More than 130 companies and research organisations, which are thinking up new ways to stop the transport sector damaging the planet, have benefitted from this round of pocket money.
What’s particularly satisfying about public money coming back into the public arena this time round, is that it’s not just the big hitters who can put together the biggest lobbying funding, who are getting the cash. It’s the little tiddlers in the pool, the regional Tier Two suppliers, the labs where the science takes place and so on, who are benefitting.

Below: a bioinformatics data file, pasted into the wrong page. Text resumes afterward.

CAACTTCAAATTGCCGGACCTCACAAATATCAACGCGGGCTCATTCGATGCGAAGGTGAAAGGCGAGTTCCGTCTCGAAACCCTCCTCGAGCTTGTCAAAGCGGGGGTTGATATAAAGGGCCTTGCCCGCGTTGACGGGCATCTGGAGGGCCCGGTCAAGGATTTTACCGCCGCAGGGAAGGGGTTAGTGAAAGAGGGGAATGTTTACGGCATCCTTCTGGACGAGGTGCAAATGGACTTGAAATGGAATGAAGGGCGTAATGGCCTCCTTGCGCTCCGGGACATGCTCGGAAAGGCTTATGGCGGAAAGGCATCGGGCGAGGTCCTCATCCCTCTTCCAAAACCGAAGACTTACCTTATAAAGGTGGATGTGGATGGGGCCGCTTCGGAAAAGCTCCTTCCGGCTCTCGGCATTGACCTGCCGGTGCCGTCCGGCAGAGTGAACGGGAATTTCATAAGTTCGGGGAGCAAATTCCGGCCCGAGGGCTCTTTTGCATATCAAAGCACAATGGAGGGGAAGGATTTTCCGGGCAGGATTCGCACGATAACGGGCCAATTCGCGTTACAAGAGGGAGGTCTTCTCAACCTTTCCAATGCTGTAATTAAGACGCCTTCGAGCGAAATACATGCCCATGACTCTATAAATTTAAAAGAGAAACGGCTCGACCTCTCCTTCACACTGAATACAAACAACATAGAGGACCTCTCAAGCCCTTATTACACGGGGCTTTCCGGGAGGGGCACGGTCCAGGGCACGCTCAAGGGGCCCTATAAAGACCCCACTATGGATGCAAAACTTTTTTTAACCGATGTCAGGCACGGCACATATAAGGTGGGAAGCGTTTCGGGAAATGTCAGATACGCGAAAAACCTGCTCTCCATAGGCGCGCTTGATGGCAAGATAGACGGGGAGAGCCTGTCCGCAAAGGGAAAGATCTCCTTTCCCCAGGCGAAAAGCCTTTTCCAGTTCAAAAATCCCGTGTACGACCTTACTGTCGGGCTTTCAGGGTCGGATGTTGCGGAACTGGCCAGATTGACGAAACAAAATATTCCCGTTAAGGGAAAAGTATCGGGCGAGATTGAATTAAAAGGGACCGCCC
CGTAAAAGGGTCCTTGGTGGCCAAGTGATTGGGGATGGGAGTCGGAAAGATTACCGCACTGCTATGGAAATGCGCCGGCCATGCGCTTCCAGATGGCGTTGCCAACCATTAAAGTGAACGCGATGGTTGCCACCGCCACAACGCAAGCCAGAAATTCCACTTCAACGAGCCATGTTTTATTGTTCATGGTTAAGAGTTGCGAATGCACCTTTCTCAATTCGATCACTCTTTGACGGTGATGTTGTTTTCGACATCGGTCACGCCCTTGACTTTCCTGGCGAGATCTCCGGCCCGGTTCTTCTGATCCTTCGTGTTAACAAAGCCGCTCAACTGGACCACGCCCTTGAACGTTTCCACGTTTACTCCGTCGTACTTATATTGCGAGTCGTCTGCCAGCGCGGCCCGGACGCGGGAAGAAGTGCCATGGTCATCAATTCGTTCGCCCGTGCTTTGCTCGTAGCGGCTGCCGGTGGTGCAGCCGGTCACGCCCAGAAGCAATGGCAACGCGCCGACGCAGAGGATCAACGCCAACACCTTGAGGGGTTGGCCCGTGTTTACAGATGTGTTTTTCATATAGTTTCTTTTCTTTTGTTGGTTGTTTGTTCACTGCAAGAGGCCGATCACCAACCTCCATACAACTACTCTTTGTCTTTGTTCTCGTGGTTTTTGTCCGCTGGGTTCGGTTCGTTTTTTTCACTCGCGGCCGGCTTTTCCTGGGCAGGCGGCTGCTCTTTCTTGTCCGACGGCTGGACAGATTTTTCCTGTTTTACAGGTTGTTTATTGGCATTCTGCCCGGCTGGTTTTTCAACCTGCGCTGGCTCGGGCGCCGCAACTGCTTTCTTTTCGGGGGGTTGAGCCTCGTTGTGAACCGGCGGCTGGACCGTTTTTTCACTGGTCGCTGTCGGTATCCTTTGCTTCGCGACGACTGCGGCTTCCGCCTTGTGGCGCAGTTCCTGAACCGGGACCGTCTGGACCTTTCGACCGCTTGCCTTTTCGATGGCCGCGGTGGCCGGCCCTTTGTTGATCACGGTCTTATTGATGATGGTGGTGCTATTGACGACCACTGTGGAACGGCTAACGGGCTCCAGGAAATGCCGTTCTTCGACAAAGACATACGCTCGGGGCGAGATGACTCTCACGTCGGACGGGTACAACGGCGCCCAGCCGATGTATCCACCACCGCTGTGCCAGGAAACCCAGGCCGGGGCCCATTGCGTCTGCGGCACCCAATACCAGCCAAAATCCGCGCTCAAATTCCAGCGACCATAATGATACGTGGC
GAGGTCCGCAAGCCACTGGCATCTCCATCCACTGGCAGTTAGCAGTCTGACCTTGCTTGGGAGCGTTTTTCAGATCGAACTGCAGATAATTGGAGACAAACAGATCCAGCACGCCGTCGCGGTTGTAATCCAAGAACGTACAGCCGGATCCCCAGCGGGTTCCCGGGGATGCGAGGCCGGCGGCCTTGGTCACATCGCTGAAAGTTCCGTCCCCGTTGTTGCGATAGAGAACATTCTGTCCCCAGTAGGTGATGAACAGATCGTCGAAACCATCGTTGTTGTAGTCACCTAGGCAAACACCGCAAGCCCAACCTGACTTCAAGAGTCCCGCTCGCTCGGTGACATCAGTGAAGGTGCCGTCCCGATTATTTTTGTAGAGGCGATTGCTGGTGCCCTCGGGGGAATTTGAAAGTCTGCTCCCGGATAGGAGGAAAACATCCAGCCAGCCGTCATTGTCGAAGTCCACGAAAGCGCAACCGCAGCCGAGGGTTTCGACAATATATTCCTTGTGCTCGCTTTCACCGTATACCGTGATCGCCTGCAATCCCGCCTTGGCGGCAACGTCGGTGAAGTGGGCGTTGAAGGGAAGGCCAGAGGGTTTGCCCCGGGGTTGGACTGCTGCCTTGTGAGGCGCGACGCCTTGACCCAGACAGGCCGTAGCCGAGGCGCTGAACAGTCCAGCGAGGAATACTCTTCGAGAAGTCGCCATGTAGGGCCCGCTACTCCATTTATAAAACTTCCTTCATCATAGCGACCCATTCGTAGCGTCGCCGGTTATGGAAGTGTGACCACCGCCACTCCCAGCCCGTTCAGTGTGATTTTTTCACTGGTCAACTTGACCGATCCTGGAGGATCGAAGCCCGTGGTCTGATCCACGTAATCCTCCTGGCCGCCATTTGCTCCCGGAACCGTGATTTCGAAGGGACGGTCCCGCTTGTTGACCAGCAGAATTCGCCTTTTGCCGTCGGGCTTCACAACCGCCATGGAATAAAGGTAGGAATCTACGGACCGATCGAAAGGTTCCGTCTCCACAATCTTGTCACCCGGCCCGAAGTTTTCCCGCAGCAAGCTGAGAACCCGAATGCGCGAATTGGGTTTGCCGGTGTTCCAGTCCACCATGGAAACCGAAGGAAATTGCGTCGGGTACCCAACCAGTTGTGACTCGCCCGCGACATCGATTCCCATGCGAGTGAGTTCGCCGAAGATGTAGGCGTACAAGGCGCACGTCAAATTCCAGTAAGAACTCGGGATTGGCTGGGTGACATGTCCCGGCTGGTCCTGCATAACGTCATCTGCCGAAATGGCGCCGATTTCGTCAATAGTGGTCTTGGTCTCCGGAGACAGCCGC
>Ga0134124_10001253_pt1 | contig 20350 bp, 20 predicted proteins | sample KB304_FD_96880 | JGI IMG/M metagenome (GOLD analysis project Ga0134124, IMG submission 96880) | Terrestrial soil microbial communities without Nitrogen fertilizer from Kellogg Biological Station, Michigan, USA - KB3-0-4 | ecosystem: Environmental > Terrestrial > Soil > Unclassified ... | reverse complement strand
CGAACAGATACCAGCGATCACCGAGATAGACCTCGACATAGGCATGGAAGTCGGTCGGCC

So, yes, a consortium led by Jaguar Land Rover and Nissan will get £1.7m to investigate ways of mass-manufacturing lightweight materials such as carbon-fibre, but Sheffield-based Faradion Ltd (never heard of them, but I’m glad the Department for Transport has) and its consortium got £1.3m to investigate chapter sodium-ion technology, used in electric vehicle batteries. And a company in Horsham, Sussex, called Ceres Power got £7770,000 to test new fuel cells for vans. Sunamp Ltd, a company near Edinburgh, can now lead a team to transform chilled or frozen food fleets using 'thermal store' technology to minimise battery power used to keep food deliveries fresh. Clean Air Power, in Lancashire has got the cash now to apply greener dual-fuel technologies to HGVs, cutting emissions on freight deliveries. And a company called Advanced Design Technology will lead a project team to develop thermal recovery kits that capture waste heat from the exhaust and turn it into electricity.